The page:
The Crowded Kindnesses of God

FoxgloveGod isn’t just in life’s monumental things. He’s present in the little things: rain drops, the artistry of spider webs, and the sound of an acoustic guitar. A child’s laugh, surfing songs, a swing set, sprinklers, and the smell of split cedar. Colorful birds and fish. Stars that declare God’s glory. Little League, skiing, ping pong, hot showers, a slam dunk, Disneyland. Maple syrup, fresh green beans, buttermilk biscuits, and homemade strawberry jam. Aspirin, artificial limbs, wheel chairs, and synthetic insulin (I can’t live without it). Ripe oranges straight off the tree. Pecan pie a la mode, chocolate chip cookies hot out of the oven and a tall glass of cold milk (in my case, this would require a lot more insulin). A good recliner, the smell of leather upholstery, and a dog’s wagging tail.

If we disregard these and thousands of other gifts, we don’t just fail to notice them, we fail to notice God. God’s goodness is always evident if we look in the right place. “[H]e is actually not far from each one of us, for in him we live and move and have our being” (Acts 17:27-28).

Alexander Maclaren advised, “Seek to cultivate a buoyant, joyous sense of the crowded kindnesses of God in your daily life.”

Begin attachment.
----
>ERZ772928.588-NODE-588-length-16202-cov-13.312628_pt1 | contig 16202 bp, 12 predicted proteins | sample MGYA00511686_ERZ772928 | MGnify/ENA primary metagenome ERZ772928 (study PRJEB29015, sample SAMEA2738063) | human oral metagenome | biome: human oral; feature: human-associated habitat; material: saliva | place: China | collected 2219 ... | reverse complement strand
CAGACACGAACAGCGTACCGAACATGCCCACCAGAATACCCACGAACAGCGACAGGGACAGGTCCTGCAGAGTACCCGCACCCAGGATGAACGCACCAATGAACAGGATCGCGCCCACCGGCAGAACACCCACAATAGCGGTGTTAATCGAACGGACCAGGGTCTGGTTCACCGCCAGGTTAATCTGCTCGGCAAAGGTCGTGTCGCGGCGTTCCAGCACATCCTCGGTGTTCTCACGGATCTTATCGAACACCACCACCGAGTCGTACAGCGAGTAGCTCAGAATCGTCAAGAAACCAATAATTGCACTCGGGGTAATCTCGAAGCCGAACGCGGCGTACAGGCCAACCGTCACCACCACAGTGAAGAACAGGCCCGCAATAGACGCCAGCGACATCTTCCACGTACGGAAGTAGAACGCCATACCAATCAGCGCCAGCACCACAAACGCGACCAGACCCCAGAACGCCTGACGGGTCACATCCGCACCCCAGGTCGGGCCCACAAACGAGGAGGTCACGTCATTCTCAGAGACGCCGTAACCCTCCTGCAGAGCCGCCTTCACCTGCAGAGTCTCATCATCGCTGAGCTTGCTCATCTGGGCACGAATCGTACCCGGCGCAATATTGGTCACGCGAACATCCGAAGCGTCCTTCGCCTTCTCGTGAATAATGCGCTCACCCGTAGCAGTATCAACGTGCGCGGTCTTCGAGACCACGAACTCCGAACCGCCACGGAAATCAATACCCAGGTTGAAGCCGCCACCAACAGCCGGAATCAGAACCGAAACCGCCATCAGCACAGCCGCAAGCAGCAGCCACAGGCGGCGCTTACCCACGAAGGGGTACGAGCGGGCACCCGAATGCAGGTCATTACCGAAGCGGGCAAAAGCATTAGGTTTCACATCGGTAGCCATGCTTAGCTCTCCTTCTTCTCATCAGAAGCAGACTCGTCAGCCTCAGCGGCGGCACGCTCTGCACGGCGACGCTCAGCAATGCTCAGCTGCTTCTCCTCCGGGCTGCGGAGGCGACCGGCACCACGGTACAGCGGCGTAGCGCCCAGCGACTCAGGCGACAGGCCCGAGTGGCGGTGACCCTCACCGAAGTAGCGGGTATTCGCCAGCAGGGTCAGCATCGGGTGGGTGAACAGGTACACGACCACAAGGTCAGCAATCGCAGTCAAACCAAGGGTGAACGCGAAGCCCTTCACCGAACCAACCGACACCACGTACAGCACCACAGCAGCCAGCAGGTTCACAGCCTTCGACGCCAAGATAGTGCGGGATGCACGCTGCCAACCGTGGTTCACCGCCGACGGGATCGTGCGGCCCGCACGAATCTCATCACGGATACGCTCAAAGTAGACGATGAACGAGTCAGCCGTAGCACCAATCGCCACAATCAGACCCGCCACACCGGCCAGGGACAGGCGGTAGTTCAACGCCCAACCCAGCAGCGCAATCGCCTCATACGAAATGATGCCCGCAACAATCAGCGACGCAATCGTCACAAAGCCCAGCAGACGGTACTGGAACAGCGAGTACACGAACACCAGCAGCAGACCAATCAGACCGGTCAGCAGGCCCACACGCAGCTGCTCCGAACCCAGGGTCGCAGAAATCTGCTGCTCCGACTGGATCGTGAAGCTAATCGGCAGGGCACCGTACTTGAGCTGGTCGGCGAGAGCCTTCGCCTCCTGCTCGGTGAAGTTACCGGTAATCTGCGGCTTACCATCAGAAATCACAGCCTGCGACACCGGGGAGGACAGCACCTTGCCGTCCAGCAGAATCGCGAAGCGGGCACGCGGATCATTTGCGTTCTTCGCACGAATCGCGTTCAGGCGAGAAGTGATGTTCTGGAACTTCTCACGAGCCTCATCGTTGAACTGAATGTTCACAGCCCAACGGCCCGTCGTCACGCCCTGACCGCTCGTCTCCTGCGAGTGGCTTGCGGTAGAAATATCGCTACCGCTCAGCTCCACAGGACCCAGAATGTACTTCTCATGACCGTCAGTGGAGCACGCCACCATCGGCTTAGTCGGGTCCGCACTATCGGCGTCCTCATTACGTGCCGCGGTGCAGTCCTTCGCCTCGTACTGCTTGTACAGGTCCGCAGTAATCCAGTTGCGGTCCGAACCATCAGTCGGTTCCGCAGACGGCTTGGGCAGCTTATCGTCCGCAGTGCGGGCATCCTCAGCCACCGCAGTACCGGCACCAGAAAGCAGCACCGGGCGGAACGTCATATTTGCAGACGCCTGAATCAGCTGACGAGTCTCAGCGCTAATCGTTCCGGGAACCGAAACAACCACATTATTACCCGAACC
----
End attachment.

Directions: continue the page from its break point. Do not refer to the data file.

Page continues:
One of my Bible college professors often used illustrations of Christ’s presence in the small events of his day. I asked myself why those things didn’t happen to me. God showed me they did—I just hadn’t noticed!

If we fail to see God’s “crowded kindnesses,” it’s not because they’re lacking but because we’re blind.

In a letter to his wife Elisabeth, Jim Elliot observed, “Amy Carmichael writes of little joys, like flowers springing up by the path unnoticed except by those who are looking for them. . . . Little things, like a quietly sinking sun, a friendly dog, a ready smile. We sang a little song in kindergarten which I’ve never forgotten: ‘The world is so full of a number of things / I’m sure we should all be as happy as kings.’ Simple, but such a devastating rebuke to the complaining heart. I am impressed with the joy that is ours in Christ, so that heaven above and earth below become brighter and fairer.”

Randy Alcorn, founder of EPM

Randy Alcorn (@randyalcorn) is the author of over fifty books and the founder and director of Eternal Perspective Ministries

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